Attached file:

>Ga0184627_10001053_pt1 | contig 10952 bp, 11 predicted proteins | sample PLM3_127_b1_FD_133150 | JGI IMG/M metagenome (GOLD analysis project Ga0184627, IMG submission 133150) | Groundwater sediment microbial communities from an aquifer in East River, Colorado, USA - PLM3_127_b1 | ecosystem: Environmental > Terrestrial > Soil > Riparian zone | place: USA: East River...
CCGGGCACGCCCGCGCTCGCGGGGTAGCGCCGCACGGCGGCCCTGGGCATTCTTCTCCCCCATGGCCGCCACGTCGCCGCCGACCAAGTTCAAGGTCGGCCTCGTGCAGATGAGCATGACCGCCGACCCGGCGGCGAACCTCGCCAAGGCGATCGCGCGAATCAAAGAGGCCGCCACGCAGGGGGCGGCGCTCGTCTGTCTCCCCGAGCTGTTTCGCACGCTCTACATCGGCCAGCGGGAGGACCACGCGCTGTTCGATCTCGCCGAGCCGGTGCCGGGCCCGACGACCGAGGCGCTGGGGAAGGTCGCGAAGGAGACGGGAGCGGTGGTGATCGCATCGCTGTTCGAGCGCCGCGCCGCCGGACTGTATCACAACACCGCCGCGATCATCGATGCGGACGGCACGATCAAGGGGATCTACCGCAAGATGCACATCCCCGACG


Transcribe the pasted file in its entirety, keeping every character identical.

>Ga0184627_10001053_pt1 | contig 10952 bp, 11 predicted proteins | sample PLM3_127_b1_FD_133150 | JGI IMG/M metagenome (GOLD analysis project Ga0184627, IMG submission 133150) | Groundwater sediment microbial communities from an aquifer in East River, Colorado, USA - PLM3_127_b1 | ecosystem: Environmental > Terrestrial > Soil > Riparian zone | place: USA: East River...
CCGGGCACGCCCGCGCTCGCGGGGTAGCGCCGCACGGCGGCCCTGGGCATTCTTCTCCCCCATGGCCGCCACGTCGCCGCCGACCAAGTTCAAGGTCGGCCTCGTGCAGATGAGCATGACCGCCGACCCGGCGGCGAACCTCGCCAAGGCGATCGCGCGAATCAAAGAGGCCGCCACGCAGGGGGCGGCGCTCGTCTGTCTCCCCGAGCTGTTTCGCACGCTCTACATCGGCCAGCGGGAGGACCACGCGCTGTTCGATCTCGCCGAGCCGGTGCCGGGCCCGACGACCGAGGCGCTGGGGAAGGTCGCGAAGGAGACGGGAGCGGTGGTGATCGCATCGCTGTTCGAGCGCCGCGCCGCCGGACTGTATCACAACACCGCCGCGATCATCGATGCGGACGGCACGATCAAGGGGATCTACCGCAAGATGCACATCCCCGACG